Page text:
A more immediate and short term solution and while the world awaits a vaccine, scientists at Johns Hopkins Bloomberg School of Public Health has published a study about the use of antibodies (plasma) from recovered Covid-19 patients. This plasma is not a vaccine but can be used to give people immunity and has already started being used in China – that in turn sent 90 tons of plasma to Italy. On March 18th, a request for approval was submitted to the FDA. On March 23rd, FDA announced the approval of this method in at least two hospitals in New York City; Mount Sinai and Albert Einstein College of Medicine. Several academic medical centres in the U.S. will now perform clinical studies to thoroughly investigate the method.
Another possible solution, announced April 10th, is to investigate the efficacy and safety of baricitinib as a potential treatment for hospitalized patients diagnosed with COVID-19. It is the drugmaker Eli Lilly that will, beginning this month, starts the tests in the U.S. with a planned expansion to additional sites including Europe and Asia. Results are expected within the next two months.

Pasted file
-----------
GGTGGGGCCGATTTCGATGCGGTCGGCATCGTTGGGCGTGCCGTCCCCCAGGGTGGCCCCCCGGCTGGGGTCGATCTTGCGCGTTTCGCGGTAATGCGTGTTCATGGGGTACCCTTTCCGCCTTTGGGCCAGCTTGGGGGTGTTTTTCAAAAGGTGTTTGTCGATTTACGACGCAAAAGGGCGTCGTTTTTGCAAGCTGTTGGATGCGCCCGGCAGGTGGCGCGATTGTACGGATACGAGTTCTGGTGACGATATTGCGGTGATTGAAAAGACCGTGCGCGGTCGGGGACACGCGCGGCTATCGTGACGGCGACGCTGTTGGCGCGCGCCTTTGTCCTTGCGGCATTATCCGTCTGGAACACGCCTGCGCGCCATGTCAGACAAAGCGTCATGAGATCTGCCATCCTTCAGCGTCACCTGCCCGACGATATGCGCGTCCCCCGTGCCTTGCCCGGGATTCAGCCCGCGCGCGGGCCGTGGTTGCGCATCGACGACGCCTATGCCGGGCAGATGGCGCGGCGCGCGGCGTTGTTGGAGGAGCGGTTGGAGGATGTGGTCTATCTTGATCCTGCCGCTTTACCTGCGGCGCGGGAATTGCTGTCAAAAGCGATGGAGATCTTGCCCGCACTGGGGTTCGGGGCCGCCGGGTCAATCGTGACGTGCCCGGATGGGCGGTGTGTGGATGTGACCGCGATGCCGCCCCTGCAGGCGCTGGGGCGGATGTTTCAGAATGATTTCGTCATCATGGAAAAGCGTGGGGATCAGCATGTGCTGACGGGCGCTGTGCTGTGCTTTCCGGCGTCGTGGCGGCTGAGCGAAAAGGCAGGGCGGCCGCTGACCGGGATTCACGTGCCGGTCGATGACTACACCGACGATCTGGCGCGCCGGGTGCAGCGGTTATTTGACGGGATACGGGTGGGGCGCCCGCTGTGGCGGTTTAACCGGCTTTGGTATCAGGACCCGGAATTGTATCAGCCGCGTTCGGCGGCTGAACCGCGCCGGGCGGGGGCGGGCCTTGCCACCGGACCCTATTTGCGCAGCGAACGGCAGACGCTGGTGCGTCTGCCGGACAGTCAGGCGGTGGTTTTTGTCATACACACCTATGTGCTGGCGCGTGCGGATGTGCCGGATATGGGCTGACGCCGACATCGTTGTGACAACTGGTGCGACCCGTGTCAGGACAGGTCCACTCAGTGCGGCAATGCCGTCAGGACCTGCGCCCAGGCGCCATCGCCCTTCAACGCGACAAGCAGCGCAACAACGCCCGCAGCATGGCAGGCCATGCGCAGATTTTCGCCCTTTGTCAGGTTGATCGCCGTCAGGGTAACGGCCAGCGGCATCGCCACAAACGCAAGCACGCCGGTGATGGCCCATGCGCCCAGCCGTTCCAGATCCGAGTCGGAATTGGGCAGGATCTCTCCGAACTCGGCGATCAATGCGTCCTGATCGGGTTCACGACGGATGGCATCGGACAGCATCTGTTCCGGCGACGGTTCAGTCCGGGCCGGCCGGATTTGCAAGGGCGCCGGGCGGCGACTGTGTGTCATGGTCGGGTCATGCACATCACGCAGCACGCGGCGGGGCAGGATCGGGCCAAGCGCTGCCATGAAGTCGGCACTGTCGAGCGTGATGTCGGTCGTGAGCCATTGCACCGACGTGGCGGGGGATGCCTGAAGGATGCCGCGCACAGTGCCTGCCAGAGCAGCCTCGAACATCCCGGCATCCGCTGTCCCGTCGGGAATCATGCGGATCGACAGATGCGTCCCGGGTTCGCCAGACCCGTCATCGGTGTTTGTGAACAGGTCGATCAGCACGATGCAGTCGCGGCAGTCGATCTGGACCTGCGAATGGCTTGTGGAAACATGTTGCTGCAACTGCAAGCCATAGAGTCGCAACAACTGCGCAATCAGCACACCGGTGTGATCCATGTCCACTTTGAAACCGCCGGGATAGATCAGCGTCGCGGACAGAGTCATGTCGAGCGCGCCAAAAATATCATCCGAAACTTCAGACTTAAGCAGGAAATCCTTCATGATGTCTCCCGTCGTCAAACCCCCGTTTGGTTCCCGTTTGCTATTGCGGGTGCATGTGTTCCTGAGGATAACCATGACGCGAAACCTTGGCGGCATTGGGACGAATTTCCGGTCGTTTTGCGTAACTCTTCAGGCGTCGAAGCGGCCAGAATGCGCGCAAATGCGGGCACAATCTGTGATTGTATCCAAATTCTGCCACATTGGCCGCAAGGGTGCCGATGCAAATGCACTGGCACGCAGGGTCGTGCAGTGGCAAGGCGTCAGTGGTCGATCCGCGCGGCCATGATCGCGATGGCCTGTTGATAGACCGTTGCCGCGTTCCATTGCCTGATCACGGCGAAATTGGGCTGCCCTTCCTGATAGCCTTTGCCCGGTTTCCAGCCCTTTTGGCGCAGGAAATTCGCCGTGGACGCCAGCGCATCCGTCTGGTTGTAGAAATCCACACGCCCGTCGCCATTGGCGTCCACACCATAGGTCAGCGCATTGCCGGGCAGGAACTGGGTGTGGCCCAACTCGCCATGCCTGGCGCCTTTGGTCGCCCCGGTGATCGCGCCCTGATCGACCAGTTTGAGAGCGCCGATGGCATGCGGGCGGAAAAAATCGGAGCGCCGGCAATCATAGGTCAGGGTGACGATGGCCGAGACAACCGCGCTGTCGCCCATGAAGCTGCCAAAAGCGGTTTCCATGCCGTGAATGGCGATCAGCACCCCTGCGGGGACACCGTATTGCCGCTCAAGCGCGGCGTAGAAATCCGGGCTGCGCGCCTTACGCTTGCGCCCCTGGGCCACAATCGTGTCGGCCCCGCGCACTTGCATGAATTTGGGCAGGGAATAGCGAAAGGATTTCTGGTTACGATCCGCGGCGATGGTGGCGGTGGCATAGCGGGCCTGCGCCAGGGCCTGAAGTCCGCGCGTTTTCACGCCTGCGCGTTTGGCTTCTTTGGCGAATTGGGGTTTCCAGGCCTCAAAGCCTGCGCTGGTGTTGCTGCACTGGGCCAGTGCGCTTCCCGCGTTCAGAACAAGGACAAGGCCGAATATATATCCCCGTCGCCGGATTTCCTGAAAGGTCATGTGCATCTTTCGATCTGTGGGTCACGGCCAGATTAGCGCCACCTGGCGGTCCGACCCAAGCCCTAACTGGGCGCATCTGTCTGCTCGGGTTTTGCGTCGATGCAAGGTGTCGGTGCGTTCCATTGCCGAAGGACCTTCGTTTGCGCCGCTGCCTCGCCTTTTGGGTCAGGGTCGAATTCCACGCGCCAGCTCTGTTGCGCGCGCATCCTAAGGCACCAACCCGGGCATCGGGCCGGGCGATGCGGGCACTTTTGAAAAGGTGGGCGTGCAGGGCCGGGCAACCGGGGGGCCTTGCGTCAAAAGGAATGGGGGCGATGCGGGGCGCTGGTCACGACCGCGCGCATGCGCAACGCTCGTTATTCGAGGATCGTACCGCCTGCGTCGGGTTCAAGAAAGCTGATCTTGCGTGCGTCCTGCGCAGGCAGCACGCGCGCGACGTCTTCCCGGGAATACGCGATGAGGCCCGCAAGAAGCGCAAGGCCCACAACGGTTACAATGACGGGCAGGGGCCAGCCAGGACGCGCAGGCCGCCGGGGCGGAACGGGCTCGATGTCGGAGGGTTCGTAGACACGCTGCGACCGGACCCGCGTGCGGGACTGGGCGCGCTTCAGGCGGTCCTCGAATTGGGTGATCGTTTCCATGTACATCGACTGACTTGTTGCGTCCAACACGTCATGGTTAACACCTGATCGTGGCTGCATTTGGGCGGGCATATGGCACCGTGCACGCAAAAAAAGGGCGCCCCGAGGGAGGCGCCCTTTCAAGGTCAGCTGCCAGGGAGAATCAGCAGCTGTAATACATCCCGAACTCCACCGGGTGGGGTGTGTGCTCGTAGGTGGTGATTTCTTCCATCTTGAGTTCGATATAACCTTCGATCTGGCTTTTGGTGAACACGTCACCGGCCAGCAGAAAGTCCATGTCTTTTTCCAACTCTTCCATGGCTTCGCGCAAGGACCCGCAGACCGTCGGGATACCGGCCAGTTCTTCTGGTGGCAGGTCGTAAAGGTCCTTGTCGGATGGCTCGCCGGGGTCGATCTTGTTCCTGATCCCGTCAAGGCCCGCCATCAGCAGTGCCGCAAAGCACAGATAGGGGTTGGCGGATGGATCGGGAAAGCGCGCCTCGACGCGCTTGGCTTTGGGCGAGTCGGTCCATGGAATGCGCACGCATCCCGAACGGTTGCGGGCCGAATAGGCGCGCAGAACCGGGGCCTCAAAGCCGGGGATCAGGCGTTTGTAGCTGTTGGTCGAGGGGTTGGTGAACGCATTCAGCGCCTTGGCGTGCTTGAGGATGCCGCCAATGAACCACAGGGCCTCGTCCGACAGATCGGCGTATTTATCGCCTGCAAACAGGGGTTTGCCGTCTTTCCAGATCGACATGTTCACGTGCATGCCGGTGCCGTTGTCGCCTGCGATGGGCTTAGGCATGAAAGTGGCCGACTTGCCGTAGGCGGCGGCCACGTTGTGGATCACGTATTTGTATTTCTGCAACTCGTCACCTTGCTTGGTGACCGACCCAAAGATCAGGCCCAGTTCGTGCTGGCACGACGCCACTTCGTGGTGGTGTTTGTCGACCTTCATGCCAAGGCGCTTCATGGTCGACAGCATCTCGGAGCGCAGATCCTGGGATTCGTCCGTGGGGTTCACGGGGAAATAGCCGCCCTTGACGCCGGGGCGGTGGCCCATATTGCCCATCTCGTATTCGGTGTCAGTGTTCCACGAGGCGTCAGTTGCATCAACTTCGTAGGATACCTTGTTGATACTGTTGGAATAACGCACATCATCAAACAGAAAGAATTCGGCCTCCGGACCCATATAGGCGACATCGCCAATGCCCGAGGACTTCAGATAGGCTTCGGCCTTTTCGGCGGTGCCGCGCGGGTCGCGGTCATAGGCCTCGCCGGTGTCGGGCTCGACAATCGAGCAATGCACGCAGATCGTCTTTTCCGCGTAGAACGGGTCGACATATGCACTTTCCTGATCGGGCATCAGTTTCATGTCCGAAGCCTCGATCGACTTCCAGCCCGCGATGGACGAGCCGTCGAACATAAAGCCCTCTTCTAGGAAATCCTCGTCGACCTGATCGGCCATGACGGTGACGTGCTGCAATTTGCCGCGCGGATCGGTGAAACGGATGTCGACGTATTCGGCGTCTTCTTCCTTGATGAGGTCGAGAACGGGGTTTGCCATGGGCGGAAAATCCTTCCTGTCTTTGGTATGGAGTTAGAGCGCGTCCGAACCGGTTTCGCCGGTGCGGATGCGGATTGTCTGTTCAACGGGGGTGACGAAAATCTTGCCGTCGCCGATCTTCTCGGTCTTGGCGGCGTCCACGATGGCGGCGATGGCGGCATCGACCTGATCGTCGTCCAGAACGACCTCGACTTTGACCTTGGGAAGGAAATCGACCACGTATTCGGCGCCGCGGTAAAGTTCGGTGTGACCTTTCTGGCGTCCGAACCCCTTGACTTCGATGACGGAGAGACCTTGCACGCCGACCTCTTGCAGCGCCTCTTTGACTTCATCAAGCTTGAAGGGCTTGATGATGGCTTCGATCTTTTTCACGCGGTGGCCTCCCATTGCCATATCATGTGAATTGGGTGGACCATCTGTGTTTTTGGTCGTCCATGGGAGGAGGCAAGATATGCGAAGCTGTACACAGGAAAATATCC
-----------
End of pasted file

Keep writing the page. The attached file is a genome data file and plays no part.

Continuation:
National Institutes of Health (NIH)
The NIH is financing a project that have succeeded in creating an atomic-scale map over the CoV spike glycoprotein – the part of the SARS-CoV-2 that causes Covid-19 and therefore is a key target for vaccines, therapeutic antibodies, and diagnostics. The result was published here in mid-February. Vaccine against this spike-protein is now being tested on mice at NIHs Vaccine Research Center (VRC). The first phase of clinical studies on human will soon be commenced.